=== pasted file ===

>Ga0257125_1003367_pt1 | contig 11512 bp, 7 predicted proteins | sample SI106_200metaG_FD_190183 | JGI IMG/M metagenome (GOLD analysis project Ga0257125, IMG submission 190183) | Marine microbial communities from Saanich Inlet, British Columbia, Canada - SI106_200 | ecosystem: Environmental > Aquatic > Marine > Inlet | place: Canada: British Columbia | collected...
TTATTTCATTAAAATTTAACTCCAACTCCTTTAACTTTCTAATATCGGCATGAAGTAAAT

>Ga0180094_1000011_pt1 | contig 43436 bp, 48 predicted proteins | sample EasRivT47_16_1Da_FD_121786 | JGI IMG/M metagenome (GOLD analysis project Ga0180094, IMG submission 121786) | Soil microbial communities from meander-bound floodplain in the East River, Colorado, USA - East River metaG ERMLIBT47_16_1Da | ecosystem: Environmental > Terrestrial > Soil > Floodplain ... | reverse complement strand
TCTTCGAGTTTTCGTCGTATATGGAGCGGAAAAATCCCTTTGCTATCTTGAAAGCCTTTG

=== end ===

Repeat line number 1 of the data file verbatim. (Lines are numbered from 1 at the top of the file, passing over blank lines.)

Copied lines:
>Ga0257125_1003367_pt1 | contig 11512 bp, 7 predicted proteins | sample SI106_200metaG_FD_190183 | JGI IMG/M metagenome (GOLD analysis project Ga0257125, IMG submission 190183) | Marine microbial communities from Saanich Inlet, British Columbia, Canada - SI106_200 | ecosystem: Environmental > Aquatic > Marine > Inlet | place: Canada: British Columbia | collected...